A special list to celebrate the New Year… A little tradition on this blog is to collect my favorite hominin #FossilFriday tweets of the year, from number 10 to 1. This is the sixth list!
What is a ‘FossilFriday’? Every Friday, people post pics of their favorite fossils using the hashtag #FossilFriday, mainly on Twitter. This can be about famous specimens, odd fossils, museum collections, rare photos, scientific papers or blog posts. I love to join & tweet about hominin fossils. One more time, let’s start!
10. Out of the box: ER 1805, Homo habilis. By Dr Andy I. R. Herries @Ozarchaeomaglab
Another year-end list! This one is becoming an old tradition on this blog… My favorite hominin #FossilFriday tweets of 2018, from number 10 to 1.
What’s a ‘FossilFriday’? Every Friday, people post pics of their favorite fossils using the hashtag #FossilFriday, mainly on Twitter. This can be about famous specimens, odd fossils, museum collections, rare photos, scientific papers or blog posts. I love to join it & tweet about hominin fossils. Now, let’s go!
10. Unusual picture of a very iconic fossil, ER 1813 Homo habilis:
9. New studies on old fossils. Did Cro-Magnon 1 have neurofibromatosis type 1?
8. This gorgeous hand of Australopithecus sediba:
This is the 4th one of a little tradition, my special Paleoanthropology annual report… The list of my favorite hominin #FossilFriday tweets in 2017, from number 10 to 1.
What’s a ‘FossilFriday’? Every Friday on Twitter, people share pics of their favorite fossils, related scientific papers or blog posts, by using the hashtag #FossilFriday. This is a great manner to show famous or rare pieces of museum collections, and to share research works. Every Friday I love to join & tweet about a different hominin fossil. Now, let’s go!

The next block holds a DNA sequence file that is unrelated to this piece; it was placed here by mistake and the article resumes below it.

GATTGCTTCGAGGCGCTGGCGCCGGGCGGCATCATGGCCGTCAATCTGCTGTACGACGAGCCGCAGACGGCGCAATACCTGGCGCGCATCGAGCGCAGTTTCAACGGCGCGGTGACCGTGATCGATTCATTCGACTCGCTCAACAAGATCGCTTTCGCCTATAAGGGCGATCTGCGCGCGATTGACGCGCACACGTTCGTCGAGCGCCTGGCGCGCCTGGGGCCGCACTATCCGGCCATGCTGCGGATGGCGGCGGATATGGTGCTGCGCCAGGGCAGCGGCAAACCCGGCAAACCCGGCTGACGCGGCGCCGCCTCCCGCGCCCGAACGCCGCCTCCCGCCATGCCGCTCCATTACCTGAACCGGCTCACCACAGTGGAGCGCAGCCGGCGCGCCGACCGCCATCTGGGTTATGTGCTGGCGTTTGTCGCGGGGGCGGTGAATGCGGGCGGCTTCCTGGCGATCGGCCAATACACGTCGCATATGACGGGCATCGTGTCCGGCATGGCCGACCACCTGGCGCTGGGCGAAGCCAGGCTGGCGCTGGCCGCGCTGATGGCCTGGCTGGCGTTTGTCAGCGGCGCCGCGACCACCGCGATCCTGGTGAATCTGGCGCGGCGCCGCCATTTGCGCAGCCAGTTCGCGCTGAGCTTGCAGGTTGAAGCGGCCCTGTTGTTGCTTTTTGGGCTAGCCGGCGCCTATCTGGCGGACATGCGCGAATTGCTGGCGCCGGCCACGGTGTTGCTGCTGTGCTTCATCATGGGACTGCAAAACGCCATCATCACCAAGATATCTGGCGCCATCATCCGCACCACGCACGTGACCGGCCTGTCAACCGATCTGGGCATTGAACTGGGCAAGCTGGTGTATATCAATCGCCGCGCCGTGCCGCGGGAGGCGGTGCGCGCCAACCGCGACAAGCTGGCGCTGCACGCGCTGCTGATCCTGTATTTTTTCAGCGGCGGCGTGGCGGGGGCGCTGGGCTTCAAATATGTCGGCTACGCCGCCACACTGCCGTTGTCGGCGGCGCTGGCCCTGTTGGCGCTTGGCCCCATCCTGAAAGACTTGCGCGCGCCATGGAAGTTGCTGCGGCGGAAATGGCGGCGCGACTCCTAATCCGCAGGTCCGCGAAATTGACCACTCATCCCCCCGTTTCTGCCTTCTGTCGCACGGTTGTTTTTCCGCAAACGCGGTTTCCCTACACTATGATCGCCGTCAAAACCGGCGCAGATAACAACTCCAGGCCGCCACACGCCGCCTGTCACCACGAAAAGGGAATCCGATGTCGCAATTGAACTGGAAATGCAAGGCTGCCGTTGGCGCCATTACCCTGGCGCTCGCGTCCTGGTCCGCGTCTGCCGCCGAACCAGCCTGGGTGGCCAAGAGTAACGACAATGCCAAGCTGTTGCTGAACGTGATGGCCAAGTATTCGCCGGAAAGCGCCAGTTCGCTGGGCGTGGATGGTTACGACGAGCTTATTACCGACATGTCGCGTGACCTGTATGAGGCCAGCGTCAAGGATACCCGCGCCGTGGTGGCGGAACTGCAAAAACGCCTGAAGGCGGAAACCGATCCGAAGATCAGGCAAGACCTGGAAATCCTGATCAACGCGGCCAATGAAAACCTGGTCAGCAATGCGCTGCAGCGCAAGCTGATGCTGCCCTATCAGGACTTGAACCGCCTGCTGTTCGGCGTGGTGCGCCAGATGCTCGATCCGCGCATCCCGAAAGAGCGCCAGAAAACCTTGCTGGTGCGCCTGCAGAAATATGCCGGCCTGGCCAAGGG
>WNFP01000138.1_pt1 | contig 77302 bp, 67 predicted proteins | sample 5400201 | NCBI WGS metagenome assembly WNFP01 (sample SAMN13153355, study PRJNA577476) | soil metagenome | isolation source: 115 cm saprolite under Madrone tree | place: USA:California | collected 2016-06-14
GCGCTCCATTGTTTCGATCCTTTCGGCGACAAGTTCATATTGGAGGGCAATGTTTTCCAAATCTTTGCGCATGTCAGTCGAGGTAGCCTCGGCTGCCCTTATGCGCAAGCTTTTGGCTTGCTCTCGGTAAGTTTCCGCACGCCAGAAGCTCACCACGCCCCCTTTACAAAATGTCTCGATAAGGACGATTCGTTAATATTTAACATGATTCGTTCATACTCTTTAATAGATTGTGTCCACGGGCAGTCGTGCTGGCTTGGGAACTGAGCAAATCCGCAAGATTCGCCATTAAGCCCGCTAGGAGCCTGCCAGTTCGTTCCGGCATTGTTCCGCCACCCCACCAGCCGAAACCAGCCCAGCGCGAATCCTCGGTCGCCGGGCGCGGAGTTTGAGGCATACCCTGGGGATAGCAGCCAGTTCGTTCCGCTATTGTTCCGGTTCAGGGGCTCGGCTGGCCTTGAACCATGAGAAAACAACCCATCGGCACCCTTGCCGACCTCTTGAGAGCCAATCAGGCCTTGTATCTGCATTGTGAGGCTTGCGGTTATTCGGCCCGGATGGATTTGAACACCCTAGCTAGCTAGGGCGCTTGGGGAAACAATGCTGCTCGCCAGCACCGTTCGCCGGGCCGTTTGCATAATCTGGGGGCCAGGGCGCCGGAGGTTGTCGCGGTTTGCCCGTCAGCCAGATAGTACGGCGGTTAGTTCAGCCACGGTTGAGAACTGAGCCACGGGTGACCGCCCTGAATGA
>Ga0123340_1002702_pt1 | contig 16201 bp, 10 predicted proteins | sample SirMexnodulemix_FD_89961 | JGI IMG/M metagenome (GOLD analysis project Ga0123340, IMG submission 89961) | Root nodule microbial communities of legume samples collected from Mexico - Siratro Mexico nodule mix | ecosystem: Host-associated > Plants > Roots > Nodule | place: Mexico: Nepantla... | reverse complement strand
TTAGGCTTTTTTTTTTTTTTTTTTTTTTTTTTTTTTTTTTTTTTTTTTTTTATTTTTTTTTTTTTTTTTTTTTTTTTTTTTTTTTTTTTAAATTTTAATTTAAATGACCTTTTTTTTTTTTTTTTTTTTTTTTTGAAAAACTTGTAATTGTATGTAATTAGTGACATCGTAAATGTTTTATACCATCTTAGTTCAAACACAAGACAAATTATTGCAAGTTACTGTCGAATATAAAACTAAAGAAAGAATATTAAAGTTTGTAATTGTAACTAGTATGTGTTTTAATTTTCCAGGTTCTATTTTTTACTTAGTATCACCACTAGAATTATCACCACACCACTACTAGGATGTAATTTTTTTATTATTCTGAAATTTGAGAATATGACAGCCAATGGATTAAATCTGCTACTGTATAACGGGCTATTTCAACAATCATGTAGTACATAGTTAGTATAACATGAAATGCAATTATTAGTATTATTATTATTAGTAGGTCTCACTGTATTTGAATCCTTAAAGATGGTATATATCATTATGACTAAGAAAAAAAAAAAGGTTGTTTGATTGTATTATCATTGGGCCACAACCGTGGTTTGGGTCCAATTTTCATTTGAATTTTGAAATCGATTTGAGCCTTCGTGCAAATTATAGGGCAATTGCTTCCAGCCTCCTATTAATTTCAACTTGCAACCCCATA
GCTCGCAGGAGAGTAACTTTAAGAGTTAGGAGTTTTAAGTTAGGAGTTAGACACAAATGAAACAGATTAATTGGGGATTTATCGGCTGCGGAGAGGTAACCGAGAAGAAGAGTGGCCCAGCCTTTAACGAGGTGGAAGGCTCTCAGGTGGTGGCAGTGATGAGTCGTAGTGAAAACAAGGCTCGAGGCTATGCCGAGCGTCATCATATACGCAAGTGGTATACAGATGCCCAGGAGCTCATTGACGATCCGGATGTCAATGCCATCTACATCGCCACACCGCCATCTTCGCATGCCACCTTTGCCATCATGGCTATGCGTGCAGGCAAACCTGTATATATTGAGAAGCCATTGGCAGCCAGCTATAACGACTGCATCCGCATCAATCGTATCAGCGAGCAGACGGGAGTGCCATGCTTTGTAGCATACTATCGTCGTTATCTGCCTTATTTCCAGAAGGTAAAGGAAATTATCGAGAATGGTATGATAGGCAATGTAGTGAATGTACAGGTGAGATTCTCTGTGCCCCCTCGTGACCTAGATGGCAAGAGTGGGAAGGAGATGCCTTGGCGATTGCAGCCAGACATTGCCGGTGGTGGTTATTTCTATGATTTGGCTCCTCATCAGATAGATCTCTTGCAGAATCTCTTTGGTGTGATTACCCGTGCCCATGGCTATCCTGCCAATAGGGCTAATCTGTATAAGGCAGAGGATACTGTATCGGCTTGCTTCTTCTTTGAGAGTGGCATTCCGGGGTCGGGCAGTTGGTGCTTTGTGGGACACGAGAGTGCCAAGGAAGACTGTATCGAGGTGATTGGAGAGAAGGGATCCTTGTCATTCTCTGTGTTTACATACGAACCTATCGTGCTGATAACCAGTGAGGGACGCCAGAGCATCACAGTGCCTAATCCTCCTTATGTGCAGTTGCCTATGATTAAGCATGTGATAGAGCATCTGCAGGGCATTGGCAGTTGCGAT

10. Very nice National Geographic hologram cover from November 1985, starring the Taung child:
The supraorbital torus (or brow ridge) is a very distinctive morphological trait in most of our hominin ancestors. What purpose does this feature serve? A few hypotheses around this topic are:
- Dissipation of heavy chewing forces, produced by the jaw muscles and transmitted around the nose and the eye sockets.
- Evolutionary result of the fulfilment of spatial demands between the orbits and the brain case.
- Capacity to dynamically express affiliative prosocial emotions through highly mobile eyebrows.
- Reinforcement of the frontal bone which was weaker in all the hominin species before Homo sapiens. This is a similar idea to explain the development of the chin in modern humans, as a reinforcement of a weaker jaw.
- Protection of the skull and the eyes against blows.
- A signaling effect, accentuating aggressive stares, thus its large size could have been sexually selected through generations. Is the lack of brow ridges related to self-domestication in modern humans?
However, many huge supraorbital tori are hollowed inside with large sinuses (for example: Petralona), suggesting that they did not bear or transmit physical forces from blows to the head or heavy chewing. Another iconic skull, Kabwe 1, has a much larger browridge than the minimum required to fulfil spatial demands, and its size has little impact on mechanical performance during biting.
I like the idea to think about a combination of several factors which made evolution work for a few million years. This post describes the supraorbital tori of 22 iconic hominins:
Al 444-2: The largest Australopithecus afarensis skull yet discovered has an expansive supraorbital torus, thickened laterally and continuous superiorly-posteriorly with no interruption.
Sts 5 (Mrs. Ples) has a relatively small supraorbital torus, double arched in the front and projecting glabella. Another Au. africanus skull with many similarities is Sts 71, with a less broad torus in comparison to Sts 5, but with a similar expanded glabella.
Supraorbital torus: Sts 5 (centre)-credit Wikipedia, AL 444-2 (left) and Sts 71 (right)-credit Roberto Sáez